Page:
Cash balance plans, such as pension plans, are typically overseen by the company offering the benefits, but they all share a common structure. As mentioned, many employers will require employees to work for a set number of years before they are eligible for a pension plan.
Once you choose a pension plan, you must be okay with foregoing the ability to make any investment decisions. Contributions will be made to your investment portfolio by your employer and they will be managed separately by an experienced investment professional. Plus, it’s important to note that you will continue to earn the same amount regardless of how your pension’s investments fare.
Depending on the type of pension plan you have, you may also have the opportunity to allocate a portion of your benefits to a spouse or beneficiary after you die.
What is a 401k?
A 401k is a qualified retirement plan that allows both employees and employers to contribute and invest funds that can be used for retirement. In many cases, companies will match a specific percentage of the money that you are putting away for the future.
Through this type of retirement plan, individuals work with a 401k provider to contribute money into various investment buckets, which include mutual funds in the form of stocks, bonds, securities, or annuities. Due to the nature of this type of plan, it is crucial to monitor changes in the market so you can protect your 401k from a stock market crash if necessary.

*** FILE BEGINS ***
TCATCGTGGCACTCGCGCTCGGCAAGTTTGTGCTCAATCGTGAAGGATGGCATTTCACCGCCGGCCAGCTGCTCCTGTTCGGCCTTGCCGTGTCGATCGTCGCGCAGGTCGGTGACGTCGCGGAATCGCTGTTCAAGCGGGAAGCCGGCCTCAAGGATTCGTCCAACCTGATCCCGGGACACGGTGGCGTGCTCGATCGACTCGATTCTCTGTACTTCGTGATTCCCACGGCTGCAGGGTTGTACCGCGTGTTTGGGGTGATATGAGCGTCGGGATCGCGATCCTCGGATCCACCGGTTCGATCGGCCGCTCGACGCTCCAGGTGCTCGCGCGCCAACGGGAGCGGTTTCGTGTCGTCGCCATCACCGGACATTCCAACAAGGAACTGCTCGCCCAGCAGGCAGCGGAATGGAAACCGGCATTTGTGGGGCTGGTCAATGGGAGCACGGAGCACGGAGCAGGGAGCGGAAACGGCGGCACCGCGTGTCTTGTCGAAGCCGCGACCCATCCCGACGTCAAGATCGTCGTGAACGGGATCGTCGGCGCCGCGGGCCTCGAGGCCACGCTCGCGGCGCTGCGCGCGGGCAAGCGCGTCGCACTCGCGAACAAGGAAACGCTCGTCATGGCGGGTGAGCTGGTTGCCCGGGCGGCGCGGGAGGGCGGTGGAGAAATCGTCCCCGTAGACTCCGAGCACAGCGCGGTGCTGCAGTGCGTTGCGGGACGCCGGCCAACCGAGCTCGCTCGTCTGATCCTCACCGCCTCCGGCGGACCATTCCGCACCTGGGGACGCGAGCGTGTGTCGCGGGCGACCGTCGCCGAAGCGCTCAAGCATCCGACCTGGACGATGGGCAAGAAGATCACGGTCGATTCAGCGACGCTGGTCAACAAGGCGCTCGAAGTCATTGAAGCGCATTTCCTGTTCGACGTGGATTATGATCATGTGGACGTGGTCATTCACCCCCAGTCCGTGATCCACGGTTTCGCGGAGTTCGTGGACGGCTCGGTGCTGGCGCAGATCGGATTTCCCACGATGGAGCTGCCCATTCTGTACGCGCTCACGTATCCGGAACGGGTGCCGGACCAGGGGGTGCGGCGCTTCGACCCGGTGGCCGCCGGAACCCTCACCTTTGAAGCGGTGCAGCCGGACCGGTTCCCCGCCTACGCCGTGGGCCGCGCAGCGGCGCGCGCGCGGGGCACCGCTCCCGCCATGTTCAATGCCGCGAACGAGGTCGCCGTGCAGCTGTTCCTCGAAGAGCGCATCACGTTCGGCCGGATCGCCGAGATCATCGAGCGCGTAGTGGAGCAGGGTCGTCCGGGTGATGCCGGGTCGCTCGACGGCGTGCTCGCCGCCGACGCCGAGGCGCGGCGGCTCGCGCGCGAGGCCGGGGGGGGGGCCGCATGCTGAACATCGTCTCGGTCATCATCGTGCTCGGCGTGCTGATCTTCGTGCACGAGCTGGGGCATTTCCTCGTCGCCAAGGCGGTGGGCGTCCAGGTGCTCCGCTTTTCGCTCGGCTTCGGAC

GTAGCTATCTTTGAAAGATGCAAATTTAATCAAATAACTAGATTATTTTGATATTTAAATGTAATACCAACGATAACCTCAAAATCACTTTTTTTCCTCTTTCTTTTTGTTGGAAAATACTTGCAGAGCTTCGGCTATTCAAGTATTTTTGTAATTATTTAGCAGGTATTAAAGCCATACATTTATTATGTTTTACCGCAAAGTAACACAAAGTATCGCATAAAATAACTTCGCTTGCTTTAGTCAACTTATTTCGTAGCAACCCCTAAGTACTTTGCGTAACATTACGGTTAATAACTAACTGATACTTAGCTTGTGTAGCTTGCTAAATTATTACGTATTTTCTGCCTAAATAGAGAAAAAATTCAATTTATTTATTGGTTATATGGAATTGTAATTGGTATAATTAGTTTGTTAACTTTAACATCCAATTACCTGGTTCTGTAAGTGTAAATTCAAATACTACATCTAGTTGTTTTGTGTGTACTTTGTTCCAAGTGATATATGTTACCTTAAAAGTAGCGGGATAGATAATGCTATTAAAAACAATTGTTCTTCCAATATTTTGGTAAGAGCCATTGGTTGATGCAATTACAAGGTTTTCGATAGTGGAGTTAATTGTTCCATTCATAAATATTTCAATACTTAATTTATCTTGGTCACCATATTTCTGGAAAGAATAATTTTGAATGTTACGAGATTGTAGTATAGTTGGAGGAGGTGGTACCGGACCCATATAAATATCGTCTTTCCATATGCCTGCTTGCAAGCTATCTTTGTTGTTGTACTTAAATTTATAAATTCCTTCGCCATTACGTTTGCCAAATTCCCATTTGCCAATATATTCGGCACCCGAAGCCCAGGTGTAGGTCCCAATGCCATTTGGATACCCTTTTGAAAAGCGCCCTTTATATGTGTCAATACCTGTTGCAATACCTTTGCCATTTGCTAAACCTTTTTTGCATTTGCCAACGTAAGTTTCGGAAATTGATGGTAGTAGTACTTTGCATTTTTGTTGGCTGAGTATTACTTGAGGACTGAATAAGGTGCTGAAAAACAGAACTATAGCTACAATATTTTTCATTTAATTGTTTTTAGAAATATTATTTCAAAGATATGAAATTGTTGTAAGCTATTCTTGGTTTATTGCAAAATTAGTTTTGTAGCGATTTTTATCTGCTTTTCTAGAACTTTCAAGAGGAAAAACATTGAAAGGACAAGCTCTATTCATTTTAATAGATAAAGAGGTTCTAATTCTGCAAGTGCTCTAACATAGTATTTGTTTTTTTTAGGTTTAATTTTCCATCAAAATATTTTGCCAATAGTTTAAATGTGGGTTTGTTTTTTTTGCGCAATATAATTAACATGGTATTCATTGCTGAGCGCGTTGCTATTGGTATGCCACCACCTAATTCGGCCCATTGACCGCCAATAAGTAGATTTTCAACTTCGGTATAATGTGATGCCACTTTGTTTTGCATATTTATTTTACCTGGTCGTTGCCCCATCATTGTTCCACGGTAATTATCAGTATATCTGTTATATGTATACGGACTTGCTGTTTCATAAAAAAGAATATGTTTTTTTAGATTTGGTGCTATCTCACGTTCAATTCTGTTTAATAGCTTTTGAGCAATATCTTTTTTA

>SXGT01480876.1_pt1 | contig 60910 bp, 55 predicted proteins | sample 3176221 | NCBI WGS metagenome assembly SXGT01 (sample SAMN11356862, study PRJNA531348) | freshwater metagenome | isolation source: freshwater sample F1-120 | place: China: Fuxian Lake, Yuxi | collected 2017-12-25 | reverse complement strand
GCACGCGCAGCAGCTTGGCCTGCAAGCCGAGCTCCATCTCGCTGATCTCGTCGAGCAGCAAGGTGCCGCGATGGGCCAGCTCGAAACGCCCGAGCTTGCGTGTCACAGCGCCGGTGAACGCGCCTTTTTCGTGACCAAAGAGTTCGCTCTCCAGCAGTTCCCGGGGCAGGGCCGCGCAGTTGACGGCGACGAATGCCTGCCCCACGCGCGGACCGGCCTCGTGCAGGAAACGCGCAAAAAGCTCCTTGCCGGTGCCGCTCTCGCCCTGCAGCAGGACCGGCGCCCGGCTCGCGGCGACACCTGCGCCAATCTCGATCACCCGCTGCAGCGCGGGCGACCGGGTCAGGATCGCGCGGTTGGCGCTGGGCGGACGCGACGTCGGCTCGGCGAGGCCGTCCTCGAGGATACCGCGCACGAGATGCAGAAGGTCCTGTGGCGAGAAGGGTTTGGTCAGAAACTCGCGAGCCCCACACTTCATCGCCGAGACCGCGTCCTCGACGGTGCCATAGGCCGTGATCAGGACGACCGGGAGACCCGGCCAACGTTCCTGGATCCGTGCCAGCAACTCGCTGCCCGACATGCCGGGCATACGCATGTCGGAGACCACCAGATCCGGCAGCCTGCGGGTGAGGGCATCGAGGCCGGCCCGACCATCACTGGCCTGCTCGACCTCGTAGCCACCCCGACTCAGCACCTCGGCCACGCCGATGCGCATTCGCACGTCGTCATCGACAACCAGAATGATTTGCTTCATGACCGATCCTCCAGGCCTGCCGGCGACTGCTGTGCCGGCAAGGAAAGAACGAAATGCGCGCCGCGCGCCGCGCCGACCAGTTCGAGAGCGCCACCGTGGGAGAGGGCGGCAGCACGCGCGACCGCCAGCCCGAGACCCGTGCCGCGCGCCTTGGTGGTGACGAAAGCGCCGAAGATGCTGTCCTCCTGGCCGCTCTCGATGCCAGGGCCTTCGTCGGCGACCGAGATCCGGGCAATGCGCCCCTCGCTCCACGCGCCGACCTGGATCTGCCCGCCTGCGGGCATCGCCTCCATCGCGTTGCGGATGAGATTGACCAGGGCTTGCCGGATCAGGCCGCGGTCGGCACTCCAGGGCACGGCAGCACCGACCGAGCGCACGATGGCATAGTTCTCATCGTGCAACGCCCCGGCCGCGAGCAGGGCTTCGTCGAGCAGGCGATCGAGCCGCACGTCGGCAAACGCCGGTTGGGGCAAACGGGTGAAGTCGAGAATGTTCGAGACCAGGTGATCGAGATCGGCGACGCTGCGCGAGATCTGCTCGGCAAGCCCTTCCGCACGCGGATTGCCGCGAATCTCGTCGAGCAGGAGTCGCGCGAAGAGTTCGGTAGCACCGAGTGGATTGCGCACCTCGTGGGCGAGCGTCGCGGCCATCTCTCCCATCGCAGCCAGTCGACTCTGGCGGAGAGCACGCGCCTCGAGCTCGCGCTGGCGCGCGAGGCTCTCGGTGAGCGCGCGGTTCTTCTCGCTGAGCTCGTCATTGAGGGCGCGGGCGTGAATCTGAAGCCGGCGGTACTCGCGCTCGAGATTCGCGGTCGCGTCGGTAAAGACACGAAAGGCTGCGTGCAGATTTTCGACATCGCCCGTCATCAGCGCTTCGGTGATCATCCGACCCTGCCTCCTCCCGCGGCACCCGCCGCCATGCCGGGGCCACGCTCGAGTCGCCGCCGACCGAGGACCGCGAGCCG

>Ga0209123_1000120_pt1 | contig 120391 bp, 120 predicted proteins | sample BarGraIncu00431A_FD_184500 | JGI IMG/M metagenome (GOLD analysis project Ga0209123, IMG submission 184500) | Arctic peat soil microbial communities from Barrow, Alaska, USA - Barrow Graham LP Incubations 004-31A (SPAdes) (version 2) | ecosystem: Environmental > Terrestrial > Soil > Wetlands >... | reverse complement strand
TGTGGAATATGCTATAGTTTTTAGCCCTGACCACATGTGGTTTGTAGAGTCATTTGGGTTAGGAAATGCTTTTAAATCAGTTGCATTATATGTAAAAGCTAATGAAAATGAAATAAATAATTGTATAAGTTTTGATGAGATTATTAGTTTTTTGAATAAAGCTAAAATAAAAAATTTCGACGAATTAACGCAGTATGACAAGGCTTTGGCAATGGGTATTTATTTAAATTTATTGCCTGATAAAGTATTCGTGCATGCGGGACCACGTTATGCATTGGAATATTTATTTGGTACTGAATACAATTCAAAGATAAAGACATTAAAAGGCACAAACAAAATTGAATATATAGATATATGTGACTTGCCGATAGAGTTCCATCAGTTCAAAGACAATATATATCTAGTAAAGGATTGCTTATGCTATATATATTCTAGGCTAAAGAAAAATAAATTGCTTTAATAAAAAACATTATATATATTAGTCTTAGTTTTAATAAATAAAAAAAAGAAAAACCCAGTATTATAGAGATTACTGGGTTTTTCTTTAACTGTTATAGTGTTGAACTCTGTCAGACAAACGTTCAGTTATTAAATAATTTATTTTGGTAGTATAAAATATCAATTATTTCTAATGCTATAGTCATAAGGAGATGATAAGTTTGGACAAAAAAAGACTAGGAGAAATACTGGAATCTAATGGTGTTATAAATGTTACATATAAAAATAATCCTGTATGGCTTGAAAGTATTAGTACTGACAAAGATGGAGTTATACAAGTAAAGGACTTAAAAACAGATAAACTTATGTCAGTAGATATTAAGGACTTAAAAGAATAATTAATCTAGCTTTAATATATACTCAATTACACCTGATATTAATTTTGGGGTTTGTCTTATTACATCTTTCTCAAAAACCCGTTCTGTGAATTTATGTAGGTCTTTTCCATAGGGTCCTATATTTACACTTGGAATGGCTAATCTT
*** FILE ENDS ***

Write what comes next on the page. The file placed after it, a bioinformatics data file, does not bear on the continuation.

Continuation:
Investments that are contributed to a 401k account are tax-free and there is no growth limit for an individual account. However, there is a cap on the annual amount you can contribute.
When you sign up for a 401k retirement plan, the percentage of funds you decide to contribute will be automatically deducted from each paycheck you receive from your employer.
There are two types of 401k plans—each with different tax implications—and the one you choose will depend on your current financial situation and which options are available through your 401k provider.